Its one of the most gut-wrenching moments for any business owner or executive (and we have all been there!) – the moment when you realize that revenue from a job or a sale was less than it should have been … and through nobody’s fault but your own.
Any small or midsize business looking to survive for the long haul must make sure that it gets paid full value for the product or service it provides. Yet in many SMBs, simple human error often results in a revenue pipeline with more holes than a sprinkler hose.
The culprit is usually over reliance on memory, a poor substitute for rigorous processes and well integrated systems. Here are three ways poor financial controls could be constricting your cash flow:
1. Invoiced hours don’t match billable hours. If you’re a service firm, the chances are good that your consultants track their work on paper or in a dedicated time system or contracting tool that doesn’t interface with the accounting system. An account manager or project manager may (or may not) review billed hours, but recording the information is a manual process, and crucial data can easily fall into the cracks between timesheet and invoice. How can you be certain that the total billable hours submitted equals the total billable hours invoiced? If the only answer is “because that’s what the project manager remembered,” consider that a danger sign. Memories are fallible, and data is ephemeral if it’s not rigorously channeled and checked.
2. Subcontracted work doesn’t get billed through to the client. Let’s say you’re a custom residential construction company, and you subcontract with landscaping firms and bill their work through to your clients. What checks do you have in place to make sure that the bill-through actually happened? If the process depends on somebody in accounting or a project manager remembering to do it, expect it to break down at some point, resulting in revenue losses. By the time you find out, it could be months after the project closed. No business with a reputation to protect is going to want to go back to the client to make up the shortfall at that point.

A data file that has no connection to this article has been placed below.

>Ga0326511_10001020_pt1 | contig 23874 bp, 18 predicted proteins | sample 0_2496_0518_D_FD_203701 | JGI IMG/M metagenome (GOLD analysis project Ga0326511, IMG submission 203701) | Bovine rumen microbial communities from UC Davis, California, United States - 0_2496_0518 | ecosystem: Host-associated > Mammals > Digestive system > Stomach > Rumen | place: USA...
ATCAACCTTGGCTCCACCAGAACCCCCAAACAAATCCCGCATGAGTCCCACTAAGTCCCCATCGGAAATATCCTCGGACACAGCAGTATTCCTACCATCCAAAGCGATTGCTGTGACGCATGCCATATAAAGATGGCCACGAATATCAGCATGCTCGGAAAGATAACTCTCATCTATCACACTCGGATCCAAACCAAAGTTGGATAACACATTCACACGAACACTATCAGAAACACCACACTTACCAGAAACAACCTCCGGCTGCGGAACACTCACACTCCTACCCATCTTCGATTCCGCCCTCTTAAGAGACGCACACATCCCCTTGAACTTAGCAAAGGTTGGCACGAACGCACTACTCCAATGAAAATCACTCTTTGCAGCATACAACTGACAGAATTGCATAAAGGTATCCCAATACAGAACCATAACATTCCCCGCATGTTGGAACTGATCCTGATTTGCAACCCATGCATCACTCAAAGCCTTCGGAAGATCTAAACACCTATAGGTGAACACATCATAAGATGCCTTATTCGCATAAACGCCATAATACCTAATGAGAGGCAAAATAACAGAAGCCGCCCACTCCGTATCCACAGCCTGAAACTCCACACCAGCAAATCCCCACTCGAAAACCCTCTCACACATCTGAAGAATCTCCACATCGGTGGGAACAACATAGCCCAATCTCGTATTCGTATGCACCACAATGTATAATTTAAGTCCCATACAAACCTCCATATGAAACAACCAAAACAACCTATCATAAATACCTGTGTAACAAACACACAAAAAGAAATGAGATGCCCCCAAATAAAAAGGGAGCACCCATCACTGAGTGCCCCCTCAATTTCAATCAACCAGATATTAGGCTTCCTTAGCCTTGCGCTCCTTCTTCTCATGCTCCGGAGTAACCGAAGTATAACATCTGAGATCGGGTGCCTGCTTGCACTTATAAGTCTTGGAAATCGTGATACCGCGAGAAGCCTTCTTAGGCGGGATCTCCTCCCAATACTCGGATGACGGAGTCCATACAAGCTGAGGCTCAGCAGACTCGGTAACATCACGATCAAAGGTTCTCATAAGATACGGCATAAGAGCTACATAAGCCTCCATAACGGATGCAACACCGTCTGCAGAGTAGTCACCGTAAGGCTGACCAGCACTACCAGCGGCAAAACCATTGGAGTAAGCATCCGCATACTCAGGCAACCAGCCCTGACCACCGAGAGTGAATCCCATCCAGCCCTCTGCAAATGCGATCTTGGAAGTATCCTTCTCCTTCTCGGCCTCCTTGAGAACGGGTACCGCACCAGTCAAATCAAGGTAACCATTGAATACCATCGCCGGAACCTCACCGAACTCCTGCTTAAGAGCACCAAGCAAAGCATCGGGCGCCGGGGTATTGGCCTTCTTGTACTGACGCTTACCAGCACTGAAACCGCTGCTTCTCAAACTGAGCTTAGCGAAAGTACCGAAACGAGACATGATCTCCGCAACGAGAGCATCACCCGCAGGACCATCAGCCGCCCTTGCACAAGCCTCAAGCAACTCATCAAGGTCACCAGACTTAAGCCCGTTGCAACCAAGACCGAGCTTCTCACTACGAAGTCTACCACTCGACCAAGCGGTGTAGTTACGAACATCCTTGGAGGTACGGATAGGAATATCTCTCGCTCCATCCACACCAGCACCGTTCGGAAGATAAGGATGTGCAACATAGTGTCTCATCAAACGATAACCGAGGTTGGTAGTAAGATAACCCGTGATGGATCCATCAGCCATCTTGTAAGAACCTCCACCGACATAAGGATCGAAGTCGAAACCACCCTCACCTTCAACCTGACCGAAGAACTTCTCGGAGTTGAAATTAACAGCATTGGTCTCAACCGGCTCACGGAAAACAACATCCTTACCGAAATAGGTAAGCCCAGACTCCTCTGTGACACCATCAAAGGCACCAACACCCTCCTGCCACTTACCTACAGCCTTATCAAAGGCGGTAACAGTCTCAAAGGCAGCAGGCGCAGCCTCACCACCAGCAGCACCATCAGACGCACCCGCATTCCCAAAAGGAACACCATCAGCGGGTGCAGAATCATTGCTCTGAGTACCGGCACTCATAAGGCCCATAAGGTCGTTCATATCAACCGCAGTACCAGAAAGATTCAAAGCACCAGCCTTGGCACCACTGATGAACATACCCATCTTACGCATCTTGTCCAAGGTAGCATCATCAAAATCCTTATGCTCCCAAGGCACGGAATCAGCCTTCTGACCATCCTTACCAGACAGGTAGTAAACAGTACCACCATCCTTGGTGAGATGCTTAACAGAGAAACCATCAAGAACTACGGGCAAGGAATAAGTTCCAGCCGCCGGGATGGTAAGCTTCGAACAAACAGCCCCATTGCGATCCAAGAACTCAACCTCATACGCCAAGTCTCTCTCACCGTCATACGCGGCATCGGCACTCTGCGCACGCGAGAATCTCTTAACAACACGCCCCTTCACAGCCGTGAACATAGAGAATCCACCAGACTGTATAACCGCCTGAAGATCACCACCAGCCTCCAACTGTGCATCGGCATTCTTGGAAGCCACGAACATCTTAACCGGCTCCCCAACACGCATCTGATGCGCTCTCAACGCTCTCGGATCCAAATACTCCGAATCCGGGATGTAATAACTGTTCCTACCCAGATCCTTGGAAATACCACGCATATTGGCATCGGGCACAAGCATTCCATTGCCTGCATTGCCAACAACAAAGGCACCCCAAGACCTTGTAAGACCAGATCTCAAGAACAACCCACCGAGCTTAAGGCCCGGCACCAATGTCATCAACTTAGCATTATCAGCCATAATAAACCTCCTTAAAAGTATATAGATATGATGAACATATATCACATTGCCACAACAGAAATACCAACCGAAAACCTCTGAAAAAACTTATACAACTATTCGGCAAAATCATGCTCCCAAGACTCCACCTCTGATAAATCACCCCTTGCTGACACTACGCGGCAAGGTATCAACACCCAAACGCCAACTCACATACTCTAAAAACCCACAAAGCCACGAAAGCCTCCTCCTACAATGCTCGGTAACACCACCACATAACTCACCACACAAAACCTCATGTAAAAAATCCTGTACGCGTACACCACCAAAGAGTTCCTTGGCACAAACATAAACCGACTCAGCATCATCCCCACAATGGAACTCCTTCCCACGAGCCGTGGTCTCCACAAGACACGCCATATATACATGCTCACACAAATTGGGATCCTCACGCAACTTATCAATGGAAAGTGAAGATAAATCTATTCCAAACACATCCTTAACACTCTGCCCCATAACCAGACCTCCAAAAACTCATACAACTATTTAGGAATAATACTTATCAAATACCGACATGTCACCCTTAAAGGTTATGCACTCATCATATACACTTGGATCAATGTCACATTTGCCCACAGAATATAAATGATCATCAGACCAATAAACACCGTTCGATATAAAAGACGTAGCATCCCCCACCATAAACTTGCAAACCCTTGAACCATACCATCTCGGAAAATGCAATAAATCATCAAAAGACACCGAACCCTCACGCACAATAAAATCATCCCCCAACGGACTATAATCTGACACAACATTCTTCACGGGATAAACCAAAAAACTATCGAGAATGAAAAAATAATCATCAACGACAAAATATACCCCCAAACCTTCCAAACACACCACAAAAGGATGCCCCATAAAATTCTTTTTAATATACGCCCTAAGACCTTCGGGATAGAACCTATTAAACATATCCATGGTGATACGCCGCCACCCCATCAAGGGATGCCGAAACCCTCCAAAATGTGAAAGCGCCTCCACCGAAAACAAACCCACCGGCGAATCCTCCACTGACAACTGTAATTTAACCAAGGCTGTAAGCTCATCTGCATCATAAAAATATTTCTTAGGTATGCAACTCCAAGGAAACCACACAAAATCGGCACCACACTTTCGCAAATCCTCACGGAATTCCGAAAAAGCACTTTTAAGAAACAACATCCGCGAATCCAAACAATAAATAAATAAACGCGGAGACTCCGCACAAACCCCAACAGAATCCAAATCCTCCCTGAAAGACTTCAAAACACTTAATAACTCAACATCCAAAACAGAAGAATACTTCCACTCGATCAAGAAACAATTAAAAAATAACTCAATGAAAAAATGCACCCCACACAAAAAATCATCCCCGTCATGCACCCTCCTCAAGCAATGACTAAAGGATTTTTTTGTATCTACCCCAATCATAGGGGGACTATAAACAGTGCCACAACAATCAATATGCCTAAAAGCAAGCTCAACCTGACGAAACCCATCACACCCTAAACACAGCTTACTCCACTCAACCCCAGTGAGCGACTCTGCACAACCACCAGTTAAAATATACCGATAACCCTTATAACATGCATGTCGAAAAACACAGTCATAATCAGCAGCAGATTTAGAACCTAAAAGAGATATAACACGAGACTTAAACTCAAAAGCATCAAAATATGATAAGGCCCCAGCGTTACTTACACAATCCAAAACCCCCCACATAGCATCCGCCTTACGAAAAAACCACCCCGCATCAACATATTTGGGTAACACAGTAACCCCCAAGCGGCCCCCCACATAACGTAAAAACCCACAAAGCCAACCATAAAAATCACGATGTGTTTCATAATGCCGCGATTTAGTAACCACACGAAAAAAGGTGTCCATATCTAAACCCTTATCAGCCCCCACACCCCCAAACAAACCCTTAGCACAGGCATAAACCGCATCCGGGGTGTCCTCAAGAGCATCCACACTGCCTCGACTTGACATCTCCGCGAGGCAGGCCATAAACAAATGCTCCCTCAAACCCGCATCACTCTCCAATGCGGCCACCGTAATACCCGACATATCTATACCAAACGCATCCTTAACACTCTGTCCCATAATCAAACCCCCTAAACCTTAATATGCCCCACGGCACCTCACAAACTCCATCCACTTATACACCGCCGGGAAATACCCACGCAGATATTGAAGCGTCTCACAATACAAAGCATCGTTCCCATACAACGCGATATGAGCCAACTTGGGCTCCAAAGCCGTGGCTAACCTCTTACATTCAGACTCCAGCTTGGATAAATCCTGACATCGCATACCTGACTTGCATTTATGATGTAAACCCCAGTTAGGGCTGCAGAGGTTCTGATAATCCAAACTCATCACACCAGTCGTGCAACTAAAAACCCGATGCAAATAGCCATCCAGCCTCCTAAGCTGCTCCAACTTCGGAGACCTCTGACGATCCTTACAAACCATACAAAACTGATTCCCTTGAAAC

3. Opportunities to increase recurring revenue go begging. Businesses that generate revenue via leases, subscriptions, or annual contracts – many software providers, for example – can benefit from raising their prices at renewal time. Tracking a handful of customers and renewal dates may be simple enough in a company’s early years, and an Excel spreadsheet may work just fine. But by the time the business expands to serve, say, a hundred or more customers, the task is looking a lot more daunting, and the risk of costly errors has escalated. The old spreadsheet may still work – but only as long as somebody remembers to look at it and doesn’t overlook something.
4. Are automatic renewals costing you money? Human memory is a powerful and mysterious faculty, but it’s designed for standout events – you remember your kid’s first steps, or where you were on the day your team won the World Series. It’s not designed to keep a steely grip on repetitive inputs. For that, your best friends are well-defined processes, robust technologies, and time-tested best practices for tight financial controls.